The oral arguments took nearly a full hour longer than originally scheduled, with judges encouraging attorneys to keep talking even when they reached their time limits.
At a hearing in the D.C. Circuit Court of Appeals, Judges Judith W. Rogers, Robert L. Wilkins and David B. Sentelle grilled the Justice Department’s attorneys about their contention that the original decision was incorrect.
The Justice Department has claimed in its appeal that Leon committed “fundamental errors of economic logic and reasoning” in his decision and “discarded the economics of bargaining.”
The appellate judges expressed skepticism of the government’s theory that AT&T and Time Warner would have increased leverage over competitors as a merged company because it could threaten to blackout its content — like CNN, TNT and TBS — and gain new customers for its own platforms, like DirecTV, as a result.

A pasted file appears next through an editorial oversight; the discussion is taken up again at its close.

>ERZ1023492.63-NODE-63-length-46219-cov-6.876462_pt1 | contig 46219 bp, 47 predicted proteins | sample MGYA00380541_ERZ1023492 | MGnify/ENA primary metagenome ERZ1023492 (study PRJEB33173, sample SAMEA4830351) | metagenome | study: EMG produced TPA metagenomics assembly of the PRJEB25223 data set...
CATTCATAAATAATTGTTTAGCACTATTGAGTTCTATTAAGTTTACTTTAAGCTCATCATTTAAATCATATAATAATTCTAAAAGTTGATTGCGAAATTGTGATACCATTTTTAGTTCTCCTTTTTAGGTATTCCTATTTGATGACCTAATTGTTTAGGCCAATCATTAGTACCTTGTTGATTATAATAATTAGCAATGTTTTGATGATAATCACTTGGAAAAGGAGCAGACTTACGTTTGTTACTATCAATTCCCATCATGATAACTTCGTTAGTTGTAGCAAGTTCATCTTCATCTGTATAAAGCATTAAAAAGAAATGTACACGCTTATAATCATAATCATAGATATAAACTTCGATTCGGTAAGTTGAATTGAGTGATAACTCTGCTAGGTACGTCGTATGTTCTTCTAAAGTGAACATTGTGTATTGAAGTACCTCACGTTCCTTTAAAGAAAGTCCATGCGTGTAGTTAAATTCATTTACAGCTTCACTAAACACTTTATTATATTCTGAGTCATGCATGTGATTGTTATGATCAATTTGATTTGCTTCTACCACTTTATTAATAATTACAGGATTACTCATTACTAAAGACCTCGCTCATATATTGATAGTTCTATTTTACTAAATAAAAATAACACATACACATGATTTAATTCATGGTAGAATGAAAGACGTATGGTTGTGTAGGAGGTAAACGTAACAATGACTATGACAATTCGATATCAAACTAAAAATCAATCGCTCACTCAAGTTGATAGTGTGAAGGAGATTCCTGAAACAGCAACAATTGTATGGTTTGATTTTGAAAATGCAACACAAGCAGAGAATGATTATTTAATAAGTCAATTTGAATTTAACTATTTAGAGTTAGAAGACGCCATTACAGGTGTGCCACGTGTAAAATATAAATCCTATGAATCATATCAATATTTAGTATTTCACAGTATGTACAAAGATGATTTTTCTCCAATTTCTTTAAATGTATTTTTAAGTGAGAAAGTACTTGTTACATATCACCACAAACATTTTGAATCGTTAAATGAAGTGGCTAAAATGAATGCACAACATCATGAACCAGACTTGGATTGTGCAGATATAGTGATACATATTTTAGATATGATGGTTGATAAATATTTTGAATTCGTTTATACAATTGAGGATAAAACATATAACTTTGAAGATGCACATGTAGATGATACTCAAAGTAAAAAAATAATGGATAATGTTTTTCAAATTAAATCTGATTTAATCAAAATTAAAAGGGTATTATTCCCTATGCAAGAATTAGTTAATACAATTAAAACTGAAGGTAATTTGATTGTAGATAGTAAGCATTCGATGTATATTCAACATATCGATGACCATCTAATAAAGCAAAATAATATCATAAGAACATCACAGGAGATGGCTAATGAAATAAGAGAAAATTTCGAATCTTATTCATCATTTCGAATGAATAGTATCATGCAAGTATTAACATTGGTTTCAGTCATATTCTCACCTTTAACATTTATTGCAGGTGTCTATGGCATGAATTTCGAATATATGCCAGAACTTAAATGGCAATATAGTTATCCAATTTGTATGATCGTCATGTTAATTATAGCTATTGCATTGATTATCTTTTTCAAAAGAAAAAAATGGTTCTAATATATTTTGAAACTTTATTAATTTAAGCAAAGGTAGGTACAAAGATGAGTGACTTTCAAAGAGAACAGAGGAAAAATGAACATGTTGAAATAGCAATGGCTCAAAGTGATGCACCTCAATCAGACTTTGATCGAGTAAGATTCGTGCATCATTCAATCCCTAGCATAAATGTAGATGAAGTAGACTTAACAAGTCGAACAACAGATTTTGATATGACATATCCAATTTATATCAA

Judge Rogers, a Clinton appointee, said that the “dramatic change in the last five years” of the media landscape supports the District Court’s opinion that the combined AT&T and Time Warner wouldn’t want to blackout its content on other distributors because it would want to maximize distribution, an argument AT&T made during trial.
Judge Wilkins, an Obama appointee, pointed out that an arbitration agreement offered by Turner that would protect distributors from blackouts helps take care of that concern. “You said the district court clearly errs because the blackout threat wouldn’t change…but yet in…